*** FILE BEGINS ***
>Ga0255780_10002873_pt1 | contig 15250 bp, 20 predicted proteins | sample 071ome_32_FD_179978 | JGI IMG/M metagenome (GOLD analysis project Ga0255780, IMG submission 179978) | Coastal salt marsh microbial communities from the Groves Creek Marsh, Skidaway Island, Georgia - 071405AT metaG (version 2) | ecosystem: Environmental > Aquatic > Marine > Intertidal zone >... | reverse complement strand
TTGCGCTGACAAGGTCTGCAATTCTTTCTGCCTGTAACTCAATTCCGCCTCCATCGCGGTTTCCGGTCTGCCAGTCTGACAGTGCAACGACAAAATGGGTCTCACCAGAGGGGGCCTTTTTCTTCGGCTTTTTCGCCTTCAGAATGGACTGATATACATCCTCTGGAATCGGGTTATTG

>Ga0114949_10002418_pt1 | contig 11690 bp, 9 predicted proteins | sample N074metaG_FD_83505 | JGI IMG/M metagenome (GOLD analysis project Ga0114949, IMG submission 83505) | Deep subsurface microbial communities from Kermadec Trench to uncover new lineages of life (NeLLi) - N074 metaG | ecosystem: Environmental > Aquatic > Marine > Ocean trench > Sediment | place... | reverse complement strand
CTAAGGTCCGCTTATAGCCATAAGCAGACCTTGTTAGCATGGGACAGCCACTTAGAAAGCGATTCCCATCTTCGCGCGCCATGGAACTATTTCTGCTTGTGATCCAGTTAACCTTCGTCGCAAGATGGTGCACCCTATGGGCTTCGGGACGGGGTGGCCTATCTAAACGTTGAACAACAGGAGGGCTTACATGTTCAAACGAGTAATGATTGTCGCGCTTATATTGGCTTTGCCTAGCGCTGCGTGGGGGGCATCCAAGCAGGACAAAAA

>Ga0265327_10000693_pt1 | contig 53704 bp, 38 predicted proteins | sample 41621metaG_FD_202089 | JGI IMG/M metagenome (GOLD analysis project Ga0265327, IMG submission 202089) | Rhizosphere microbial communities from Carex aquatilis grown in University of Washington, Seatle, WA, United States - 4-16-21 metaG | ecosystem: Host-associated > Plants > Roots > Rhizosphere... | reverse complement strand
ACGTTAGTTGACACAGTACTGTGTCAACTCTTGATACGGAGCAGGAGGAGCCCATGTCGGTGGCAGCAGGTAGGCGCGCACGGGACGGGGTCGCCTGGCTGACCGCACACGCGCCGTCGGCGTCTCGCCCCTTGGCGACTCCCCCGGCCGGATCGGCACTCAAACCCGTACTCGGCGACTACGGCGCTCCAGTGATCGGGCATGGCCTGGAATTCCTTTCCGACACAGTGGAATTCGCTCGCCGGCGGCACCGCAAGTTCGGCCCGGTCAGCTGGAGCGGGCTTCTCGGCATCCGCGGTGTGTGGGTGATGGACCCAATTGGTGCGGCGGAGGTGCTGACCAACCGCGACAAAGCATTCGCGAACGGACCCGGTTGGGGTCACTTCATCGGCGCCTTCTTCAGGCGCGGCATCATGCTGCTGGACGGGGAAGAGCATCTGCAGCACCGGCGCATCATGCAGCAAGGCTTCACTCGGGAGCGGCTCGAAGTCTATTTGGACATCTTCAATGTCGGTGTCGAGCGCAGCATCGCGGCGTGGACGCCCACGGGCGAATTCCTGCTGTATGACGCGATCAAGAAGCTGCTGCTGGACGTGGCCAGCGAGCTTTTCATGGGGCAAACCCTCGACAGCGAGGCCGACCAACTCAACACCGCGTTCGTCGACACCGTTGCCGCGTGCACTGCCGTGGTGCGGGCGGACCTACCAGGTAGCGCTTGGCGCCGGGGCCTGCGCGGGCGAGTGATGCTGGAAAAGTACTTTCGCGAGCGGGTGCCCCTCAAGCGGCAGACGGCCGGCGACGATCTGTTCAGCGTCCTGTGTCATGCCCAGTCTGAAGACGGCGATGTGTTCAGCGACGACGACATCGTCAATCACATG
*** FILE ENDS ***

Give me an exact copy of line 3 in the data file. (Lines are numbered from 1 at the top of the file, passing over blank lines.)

>Ga0114949_10002418_pt1 | contig 11690 bp, 9 predicted proteins | sample N074metaG_FD_83505 | JGI IMG/M metagenome (GOLD analysis project Ga0114949, IMG submission 83505) | Deep subsurface microbial communities from Kermadec Trench to uncover new lineages of life (NeLLi) - N074 metaG | ecosystem: Environmental > Aquatic > Marine > Ocean trench > Sediment | place... | reverse complement strand